Ten scuba volunteers with ocean-conservation charity Ghost Fishing UK have removed an abandoned 200m-long fishing net from the popular Plymouth dive-site Hand Deeps.
Back in action over the hot weekend of 8/9 August following a lull caused by the Covid-19 pandemic, the dive-team were responding to reports that the net was endangering marine life as well as divers.
Christine Ingram of Plymouth Sound SAC had been one of the first divers to come across the net, strewn across two pinnacles at depths of 20-30m. “It was quite shocking to see how much damage these nets cause and I felt I had to report it straight away,” she said.
Following a survey dive from the dive-boat Seeker, the Ghost Fishing UK divers formed a plan and returned to retrieve the net.
Back at the surface they worked in “scorching” surface conditions to disentangle 115 trapped crabs, lobsters, a large pollack and other marine life, returning most of it to the sea alive.
“This net is huge but on reefs it is sometimes very difficult to pinpoint exactly where the ghost-gear is,” said Ghost Fishing UK trustee, instructor and photographer Christine Grosart. “Fortunately we had excellent information from several reports, and with good co-ordinates we were able to find it within eight minutes.”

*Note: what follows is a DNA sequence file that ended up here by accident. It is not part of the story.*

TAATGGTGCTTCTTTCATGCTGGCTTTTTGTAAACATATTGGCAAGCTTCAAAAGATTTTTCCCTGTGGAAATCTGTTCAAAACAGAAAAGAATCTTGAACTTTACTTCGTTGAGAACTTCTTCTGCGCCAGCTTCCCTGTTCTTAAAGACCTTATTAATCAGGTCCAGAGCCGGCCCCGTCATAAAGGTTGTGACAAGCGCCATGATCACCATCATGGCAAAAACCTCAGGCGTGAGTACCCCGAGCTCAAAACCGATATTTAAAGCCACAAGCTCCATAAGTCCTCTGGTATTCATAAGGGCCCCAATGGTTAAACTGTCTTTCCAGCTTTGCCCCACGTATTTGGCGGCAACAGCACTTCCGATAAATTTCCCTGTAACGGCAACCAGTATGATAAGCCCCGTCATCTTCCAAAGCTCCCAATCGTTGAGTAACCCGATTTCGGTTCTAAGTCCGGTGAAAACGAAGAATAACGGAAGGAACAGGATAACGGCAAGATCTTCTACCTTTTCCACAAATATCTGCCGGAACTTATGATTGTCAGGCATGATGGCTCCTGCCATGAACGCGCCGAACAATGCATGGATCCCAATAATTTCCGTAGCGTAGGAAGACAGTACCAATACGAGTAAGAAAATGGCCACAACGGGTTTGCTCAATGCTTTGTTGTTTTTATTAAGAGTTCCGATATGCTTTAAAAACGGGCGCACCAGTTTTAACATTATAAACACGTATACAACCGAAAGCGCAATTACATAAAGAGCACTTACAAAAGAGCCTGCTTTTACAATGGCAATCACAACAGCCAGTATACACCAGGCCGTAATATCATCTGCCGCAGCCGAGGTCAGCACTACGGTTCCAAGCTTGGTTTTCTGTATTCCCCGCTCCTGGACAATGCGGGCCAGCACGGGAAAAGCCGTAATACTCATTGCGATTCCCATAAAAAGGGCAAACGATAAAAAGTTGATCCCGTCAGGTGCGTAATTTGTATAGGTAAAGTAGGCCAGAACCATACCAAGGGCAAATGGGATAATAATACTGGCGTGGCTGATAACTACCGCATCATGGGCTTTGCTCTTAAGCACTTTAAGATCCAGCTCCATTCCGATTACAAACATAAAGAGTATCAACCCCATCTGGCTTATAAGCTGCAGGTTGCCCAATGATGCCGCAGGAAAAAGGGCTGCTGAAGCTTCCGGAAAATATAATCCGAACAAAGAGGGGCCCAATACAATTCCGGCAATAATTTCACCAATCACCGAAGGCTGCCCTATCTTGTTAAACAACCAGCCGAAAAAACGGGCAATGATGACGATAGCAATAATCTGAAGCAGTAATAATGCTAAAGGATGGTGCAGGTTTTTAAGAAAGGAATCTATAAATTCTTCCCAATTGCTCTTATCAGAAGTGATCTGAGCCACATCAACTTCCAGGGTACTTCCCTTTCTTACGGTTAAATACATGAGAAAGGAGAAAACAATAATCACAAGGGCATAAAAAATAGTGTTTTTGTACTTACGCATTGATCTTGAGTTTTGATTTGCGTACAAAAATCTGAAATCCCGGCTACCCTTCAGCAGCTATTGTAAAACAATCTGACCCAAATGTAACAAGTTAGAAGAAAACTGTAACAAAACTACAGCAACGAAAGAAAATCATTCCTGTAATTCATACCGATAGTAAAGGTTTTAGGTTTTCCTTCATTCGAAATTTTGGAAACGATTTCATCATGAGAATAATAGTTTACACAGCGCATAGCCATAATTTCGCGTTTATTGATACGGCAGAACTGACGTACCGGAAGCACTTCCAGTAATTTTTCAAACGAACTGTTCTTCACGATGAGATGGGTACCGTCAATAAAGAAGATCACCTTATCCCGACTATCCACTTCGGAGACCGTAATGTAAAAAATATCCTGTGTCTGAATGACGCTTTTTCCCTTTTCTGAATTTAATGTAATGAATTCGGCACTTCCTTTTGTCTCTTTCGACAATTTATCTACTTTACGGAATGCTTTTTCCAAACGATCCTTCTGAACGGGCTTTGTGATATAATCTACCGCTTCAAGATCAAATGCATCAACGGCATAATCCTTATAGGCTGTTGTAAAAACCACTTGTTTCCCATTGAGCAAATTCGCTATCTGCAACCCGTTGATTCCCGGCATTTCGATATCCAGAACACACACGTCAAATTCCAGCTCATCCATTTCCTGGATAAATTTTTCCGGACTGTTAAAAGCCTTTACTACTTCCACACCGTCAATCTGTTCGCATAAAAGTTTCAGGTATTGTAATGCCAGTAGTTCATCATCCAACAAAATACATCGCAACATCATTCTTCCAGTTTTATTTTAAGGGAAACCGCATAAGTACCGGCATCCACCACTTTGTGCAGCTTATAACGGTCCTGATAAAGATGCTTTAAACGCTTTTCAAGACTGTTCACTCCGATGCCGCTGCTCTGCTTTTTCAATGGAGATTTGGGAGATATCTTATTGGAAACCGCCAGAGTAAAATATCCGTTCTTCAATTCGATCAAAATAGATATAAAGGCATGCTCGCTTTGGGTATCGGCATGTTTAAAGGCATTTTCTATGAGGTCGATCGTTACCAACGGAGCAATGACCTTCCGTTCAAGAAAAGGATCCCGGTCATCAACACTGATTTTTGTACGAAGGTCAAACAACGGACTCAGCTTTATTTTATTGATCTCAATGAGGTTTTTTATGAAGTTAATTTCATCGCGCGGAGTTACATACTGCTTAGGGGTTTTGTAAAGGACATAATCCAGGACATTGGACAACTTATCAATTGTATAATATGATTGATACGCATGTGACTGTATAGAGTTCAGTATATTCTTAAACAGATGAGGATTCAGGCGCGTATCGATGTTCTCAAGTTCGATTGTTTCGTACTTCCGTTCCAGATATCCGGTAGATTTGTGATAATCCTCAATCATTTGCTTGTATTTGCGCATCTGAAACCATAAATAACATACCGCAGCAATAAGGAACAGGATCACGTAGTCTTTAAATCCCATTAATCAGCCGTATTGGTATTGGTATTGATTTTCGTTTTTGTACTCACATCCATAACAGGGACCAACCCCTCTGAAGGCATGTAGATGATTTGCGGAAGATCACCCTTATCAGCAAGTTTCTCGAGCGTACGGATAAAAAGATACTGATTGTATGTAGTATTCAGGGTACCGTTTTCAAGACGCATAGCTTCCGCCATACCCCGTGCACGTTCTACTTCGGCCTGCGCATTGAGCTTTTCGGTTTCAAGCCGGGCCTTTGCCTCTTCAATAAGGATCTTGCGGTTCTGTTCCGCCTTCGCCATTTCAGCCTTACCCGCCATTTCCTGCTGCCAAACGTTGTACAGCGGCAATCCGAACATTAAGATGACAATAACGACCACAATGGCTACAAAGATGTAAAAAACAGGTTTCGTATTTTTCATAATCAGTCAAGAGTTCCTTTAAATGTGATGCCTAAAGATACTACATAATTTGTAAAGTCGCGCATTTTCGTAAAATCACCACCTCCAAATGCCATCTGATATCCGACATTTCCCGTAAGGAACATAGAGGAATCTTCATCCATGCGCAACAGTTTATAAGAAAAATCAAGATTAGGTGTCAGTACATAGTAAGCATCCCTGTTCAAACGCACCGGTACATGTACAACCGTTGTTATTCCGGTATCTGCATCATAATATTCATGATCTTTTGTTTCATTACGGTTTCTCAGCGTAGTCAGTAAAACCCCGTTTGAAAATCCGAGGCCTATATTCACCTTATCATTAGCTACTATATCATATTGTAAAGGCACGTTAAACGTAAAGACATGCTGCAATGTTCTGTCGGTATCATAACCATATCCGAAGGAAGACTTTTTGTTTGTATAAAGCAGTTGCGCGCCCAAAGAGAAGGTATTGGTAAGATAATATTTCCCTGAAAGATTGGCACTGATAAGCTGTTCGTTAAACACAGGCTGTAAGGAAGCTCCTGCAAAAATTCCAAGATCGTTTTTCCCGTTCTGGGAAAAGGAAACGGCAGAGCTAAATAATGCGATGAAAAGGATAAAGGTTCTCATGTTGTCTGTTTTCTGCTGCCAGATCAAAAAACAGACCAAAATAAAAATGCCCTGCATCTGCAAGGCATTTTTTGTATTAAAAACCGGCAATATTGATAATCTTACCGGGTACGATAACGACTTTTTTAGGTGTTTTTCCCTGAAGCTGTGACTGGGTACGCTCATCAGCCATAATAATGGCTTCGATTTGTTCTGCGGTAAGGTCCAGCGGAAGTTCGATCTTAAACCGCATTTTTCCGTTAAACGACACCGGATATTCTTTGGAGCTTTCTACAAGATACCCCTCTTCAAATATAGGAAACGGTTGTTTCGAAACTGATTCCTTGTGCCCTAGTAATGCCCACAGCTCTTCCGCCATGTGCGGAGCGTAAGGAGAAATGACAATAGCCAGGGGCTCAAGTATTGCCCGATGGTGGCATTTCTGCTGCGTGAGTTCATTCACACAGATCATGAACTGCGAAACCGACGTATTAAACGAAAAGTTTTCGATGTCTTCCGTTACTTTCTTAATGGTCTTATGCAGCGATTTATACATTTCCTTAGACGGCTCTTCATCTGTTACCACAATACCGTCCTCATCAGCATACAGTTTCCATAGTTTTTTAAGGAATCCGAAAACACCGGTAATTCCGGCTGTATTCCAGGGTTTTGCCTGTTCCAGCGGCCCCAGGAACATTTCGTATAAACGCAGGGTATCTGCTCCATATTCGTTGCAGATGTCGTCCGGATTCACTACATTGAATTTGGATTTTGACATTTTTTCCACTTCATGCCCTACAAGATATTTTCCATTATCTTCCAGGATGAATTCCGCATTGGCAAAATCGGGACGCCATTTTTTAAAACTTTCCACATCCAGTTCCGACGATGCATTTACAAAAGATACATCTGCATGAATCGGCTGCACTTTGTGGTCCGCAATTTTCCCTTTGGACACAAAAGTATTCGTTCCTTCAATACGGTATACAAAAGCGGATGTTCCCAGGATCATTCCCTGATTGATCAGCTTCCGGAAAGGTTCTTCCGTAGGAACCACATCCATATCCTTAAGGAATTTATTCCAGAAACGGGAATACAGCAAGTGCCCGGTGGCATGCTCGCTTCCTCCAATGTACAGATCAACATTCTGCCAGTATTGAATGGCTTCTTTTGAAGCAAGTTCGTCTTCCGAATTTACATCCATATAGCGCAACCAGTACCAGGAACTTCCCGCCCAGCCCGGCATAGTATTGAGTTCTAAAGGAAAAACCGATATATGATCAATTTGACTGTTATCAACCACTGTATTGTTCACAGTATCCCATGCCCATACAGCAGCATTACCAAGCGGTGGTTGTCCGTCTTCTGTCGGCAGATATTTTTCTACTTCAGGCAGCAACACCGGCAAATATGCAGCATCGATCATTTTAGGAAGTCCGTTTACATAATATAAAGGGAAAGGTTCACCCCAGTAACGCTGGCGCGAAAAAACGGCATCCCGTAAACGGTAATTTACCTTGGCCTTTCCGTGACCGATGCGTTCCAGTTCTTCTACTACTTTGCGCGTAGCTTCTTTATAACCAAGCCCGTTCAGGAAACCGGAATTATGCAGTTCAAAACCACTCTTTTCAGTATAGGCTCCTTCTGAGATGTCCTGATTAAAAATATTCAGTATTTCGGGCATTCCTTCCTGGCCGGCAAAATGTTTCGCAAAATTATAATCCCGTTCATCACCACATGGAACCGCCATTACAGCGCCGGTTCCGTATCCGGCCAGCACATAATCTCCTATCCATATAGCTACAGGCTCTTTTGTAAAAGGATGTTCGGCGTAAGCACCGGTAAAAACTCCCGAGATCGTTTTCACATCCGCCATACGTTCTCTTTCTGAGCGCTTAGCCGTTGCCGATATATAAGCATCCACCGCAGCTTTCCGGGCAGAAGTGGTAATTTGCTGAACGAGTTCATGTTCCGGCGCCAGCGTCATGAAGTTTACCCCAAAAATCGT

“Hand Deeps is one of the most biodiverse reefs that we regularly dive and as such is a very popular spot for our customers,” commented James Balouza of Plymouth’s In Deep dive-centre, who skippered Seeker. “Ghost-nets, such as the one recovered this week, pose a threat to a vast array of marine life. Their swift and effective removal significantly decreases the impact to the marine environment and industries that depend on the health of our coast.”
Ghost Fishing UK depends on being able to train new volunteers to take part in its underwater operations efficiently and safely.
“Covid-19 set us back with our new recruits,” said Grosart, “but over the past five days we have been able to bring several of our newly trained divers out on their qualifying ‘live’ dives and continue building our amazing team.”
As part of this programme the volunteers recovered lost pots and other detritus during two days’ diving off Portland and then Lyme Regis in Dorset. In one pot they found and released a live conger eel.